The outline would also transform the current Medicaid program for the poor by eliminating federal rules that establish who should be covered, such as poor children and pregnant women, and which benefits should be offered. Each state would be allowed to decide who would get coverage.

Americans who don’t get coverage through an employer or through Medicare or Medicaid would qualify for a tax subsidy that they could use to help offset the cost of a commercial insurance plan.

That system of subsidies to help people buy insurance is broadly similar to the current marketplace system created by the Affordable Care Act. But the House GOP plan would not link the tax credit to people’s incomes, as the current law does, potentially leaving lower-income consumers with less help to purchase insurance.


The plan does not specify how generous the subsidy would be, but a senior House GOP official told reporters that the goal would be to at least allow people to buy a plan that would cover catastrophic health problems – something considerably less comprehensive than what the current law does.The missing details make it impossible to gauge how many people could lose or gain health coverage and how much more some Americans might have to pay for coverage.

But as Ryan’s emphasis on “quality” rather than “quantity” indicates, there’s a strong possibility that under the Republican plan, the percentage of people without insurance – currently at an all-time low – could begin to rise again.

The new House GOP plan’s architects argue that the reduced federal regulations and requirements will make coverage more affordable for everyone.

Repealing the current law, however, which House Republicans say needs to be the starting point for future reforms, would leave 24 million more Americans without health coverage, according to one recent estimate from the Washington-based Urban Institute.

The White House chided Republicans for their “obsession” with attacking the healthcare law. “The proposal introduced by Speaker Ryan is nothing more than vague and recycled ideas to take health insurance away from millions and increase costs for seniors and hardworking families,” spokeswoman Katie Hill said.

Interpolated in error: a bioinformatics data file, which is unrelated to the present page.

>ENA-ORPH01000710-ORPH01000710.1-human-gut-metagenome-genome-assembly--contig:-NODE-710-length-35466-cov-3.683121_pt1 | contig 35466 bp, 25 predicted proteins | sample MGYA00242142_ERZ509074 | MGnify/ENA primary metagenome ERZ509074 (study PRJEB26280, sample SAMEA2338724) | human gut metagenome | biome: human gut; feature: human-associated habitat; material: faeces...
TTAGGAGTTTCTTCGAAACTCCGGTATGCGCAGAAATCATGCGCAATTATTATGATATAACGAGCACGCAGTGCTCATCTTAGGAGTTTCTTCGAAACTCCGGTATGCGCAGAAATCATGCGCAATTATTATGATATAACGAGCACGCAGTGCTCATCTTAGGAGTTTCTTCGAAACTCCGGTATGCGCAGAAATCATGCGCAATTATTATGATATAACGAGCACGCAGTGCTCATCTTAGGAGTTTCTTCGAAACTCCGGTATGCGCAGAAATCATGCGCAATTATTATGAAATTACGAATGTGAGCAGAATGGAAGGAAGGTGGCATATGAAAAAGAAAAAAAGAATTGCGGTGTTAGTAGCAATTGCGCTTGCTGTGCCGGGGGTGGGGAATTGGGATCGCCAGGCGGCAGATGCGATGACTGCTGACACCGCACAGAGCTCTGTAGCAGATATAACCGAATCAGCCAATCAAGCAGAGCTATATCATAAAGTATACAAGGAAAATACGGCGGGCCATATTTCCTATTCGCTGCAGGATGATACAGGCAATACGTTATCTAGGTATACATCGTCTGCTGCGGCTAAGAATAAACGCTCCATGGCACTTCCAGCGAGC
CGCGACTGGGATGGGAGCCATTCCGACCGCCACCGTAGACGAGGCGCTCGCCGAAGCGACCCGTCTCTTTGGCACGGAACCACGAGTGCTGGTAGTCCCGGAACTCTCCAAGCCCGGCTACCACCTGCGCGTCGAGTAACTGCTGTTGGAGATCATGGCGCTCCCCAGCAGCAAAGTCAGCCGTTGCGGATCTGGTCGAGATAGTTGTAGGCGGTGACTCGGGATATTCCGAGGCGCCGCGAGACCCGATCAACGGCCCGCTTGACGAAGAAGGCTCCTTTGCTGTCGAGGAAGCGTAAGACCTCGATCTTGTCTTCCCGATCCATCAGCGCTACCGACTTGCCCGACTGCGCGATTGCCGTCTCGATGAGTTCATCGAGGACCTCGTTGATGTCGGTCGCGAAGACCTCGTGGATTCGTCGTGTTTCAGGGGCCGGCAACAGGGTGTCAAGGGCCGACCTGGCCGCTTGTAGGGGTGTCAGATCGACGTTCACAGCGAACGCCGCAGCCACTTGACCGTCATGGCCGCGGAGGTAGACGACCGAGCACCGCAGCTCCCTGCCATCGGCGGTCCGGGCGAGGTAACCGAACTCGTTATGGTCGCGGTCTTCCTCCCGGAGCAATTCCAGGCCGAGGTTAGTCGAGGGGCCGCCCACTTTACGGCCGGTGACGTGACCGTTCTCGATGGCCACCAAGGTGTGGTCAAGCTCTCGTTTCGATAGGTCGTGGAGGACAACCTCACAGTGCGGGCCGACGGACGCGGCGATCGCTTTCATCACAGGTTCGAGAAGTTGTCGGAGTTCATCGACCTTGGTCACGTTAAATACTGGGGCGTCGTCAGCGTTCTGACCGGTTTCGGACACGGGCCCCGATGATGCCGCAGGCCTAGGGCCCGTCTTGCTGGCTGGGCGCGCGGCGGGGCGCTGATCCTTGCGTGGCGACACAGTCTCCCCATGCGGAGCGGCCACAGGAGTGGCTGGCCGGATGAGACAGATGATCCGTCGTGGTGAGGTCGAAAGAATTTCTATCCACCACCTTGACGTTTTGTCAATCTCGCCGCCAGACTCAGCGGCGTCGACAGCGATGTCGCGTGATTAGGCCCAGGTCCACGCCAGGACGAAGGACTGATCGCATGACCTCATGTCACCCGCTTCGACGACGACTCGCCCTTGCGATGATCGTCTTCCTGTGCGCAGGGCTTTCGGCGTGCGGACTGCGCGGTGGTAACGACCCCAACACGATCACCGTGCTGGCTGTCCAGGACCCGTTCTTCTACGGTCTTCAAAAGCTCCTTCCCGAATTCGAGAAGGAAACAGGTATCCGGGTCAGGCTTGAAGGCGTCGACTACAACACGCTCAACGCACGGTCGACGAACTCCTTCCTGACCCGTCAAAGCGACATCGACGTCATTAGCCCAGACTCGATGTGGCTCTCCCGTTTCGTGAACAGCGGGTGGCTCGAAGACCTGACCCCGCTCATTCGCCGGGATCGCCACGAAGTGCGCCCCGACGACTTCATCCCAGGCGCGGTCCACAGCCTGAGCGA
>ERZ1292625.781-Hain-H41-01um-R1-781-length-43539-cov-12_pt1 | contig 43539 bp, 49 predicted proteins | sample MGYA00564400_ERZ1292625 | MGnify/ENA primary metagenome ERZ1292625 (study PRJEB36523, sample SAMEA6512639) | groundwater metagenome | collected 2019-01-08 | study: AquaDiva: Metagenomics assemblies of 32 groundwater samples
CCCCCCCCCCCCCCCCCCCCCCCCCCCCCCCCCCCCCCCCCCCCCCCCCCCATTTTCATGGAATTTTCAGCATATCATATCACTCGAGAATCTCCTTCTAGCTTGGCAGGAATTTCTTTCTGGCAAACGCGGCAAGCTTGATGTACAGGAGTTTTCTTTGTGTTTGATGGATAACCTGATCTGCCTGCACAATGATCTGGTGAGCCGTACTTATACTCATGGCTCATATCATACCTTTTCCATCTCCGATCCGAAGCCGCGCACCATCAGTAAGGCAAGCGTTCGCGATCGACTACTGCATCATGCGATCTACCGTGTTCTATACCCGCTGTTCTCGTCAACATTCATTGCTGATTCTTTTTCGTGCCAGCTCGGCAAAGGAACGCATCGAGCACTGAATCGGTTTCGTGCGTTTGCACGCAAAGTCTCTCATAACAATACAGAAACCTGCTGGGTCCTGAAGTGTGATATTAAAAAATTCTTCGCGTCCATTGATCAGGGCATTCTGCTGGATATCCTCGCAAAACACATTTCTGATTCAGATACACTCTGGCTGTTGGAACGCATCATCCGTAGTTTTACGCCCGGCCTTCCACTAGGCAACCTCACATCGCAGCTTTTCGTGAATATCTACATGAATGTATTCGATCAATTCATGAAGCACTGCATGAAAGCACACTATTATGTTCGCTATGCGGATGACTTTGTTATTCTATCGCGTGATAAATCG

Independent analysts of previous GOP plans have noted that scaling back federal oversight of state Medicaid programs, while giving states more flexibility, could prompt some states to roll back their healthcare safety nets. Converting Medicare to a voucher-based system would probably leave many seniors with bigger healthcare bills, those analyses have found.


“The current standards are designed to ensure that very vulnerable populations have access to needed care so coverage is affordable to low-income people,” said Edwin Park, vice president for health policy at the left-leaning Center on Budget and Policy Priorities in Washington. “Those protections are in place for a reason.”

Senior House Republican officials said details could be worked out by House committees.

It is not clear when that might happen.

Staff Writer David Lauter in Washington contributed to this report.

Twitter: @noamlevey


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12:03 p.m.: This article as updated with a statement from the White House.

11:28 a.m.: This article was updated with quotes from Speaker Ryan.

The article was first published at 3 a.m.